German, French and UK university bodies have joined a chorus of groups urging the European Commission to lift its threat to bar Israel, Switzerland and UK from EU quantum and space projects.
The place of the three countries in multi-billion euro projects under the EU’s Horizon Europe science scheme is up in the air, with a fierce debate behind the scenes over whether the bloc should open up access to research it considers of strategic interest.
In a statement published on Friday, five European university associations say they are “concerned” by the proposal and “urge the Commission to reconsider its stance.”
The signatories include the German U15, a body representing the country’s leading research-intensive and medical universities; the Russell Group of UK universities; the UDICE (universités de recherche françaises) association of French research universities, the League of European Research Universities (LERU) and the Guild of European Research-Intensive Universities.
“The role of scientists and researchers in the fight back against the pandemic underlines the benefits of cross-border collaboration, and Horizon Europe will provide the framework for many more successful collaborations. Researchers based in all our universities are now ready to seize these opportunities, work together, and submit bids with confidence,” the statement says.
Key Commission officials believe exclusion of the three countries, which are expected to be formally involved as fee-paying associate members of the seven-year Horizon Europe, is necessary so the EU can protect its research base in rapidly developing fields.
The restrictions would affect several hot-button quantum topics, including simulation, communications, and sensing projects. There are also strict limits proposed for non-EU participation in space projects, such as satellite communication and transport systems and space launchers.
But several EU diplomats say resistance to the proposal is now substantial among a growing number of member states. The issue is scheduled to be discussed between Commission officials and member states on April 26 and 27.
The fight stems from a clause inserted last year in the Horizon Europe regulation which foresees that the bloc may limit participation of certain organisations, “when there is a justified need to safeguard the union’s strategic assets, interests, autonomy or security.” The Commission has exceptionally in the past limited international access to its research, including for certain space projects.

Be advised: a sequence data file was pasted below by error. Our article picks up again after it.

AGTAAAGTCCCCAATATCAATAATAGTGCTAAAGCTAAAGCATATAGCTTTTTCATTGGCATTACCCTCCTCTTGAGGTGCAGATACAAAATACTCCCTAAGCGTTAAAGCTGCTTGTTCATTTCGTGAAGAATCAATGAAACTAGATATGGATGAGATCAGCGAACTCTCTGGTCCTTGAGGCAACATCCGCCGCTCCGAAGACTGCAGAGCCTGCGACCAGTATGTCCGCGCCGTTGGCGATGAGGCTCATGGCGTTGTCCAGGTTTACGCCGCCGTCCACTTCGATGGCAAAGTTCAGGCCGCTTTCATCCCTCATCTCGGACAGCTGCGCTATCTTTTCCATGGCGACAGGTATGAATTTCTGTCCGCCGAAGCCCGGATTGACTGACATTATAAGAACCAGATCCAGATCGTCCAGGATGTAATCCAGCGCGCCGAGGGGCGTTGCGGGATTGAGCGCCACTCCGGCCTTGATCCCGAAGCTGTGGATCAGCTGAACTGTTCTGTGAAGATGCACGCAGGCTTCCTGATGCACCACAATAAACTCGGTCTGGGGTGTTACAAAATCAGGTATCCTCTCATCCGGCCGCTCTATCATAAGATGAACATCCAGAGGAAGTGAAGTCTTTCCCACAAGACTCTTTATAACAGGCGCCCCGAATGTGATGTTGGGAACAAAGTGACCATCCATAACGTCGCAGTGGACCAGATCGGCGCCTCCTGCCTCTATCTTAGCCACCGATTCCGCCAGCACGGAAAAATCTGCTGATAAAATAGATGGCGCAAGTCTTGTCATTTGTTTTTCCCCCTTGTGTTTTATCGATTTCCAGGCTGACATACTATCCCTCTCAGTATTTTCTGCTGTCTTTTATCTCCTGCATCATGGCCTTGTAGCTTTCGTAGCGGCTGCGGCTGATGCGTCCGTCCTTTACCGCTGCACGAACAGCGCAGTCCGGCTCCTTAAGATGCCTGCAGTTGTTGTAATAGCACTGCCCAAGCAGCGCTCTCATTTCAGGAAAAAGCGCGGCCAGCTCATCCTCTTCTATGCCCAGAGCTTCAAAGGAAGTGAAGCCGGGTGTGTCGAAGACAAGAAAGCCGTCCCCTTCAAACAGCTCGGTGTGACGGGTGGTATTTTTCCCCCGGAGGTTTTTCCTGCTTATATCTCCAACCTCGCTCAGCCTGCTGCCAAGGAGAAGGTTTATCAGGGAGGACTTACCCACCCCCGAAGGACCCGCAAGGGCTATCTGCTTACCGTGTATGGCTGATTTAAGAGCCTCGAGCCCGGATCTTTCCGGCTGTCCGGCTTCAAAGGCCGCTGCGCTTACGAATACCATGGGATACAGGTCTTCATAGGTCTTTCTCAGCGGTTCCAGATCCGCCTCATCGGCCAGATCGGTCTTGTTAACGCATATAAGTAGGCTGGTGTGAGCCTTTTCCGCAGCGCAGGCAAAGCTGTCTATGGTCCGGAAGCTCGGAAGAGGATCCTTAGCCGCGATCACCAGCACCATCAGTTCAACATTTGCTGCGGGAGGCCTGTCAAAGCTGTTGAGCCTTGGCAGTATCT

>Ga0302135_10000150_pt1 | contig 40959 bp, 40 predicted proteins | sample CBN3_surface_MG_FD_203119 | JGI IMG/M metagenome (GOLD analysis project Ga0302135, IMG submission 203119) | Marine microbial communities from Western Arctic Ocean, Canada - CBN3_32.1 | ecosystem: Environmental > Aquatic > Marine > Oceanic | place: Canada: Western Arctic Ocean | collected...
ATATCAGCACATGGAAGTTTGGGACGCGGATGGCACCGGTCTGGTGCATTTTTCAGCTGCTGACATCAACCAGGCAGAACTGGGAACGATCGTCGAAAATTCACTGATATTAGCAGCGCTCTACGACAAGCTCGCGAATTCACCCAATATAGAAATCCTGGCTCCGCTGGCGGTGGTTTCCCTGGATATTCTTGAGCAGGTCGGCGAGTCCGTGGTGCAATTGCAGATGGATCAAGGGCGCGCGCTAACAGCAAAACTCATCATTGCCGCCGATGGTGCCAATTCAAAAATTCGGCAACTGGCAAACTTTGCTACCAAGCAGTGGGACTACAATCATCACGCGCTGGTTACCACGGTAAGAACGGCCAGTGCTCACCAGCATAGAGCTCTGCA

Researchers fear these bans will set a bad precedent that may be used to justify further barriers between the EU and its neighbours.
“Strengthening strategic autonomy is an important goal for the EU,” said Jan Wöpking, managing director of the German U15. “However, this is not achieved by excluding longstanding research partners such as the UK, Switzerland, or Israel from this crucial programme. It’s exactly the other way round,” he said.
“Close and trusted research collaboration is key for achieving real breakthroughs in quantum computing and other strategically important fields. If Europe wants to stay competitive with China and the US, this is the way to go,” said Wöpking.
A popular mantra for politicians in Brussels these days is ‘Don’t be naïve’ – rhetoric that speaks to a growing recognition Europe must compete better in key areas, put an urgent focus on security of imports of vital goods, and limit the reach of US and Chinese technology. This aspiration has grown during the COVID-19 pandemic, which cruelly laid bare the fragility of international supply chains.
In her inauguration speech as Commission President in 2019, Ursula von der Leyen put technology alongside climate change as top priorities for the next five years, saying the EU, “must have mastery and ownership of key technologies in Europe,” including quantum computing, artificial intelligence, blockchain, and chip technologies.
Kurt Deketelaere, LERU secretary-general, said this goal can be achieved without limiting partnerships with the EU’s closest neighbours. “It is good for the EU not to be naïve, but it should be careful not to swing too much to the other side,” he said. “An overly protective, EU-first attitude in R&I will weaken, instead of defend, European research and innovation, and hence its competitiveness.”
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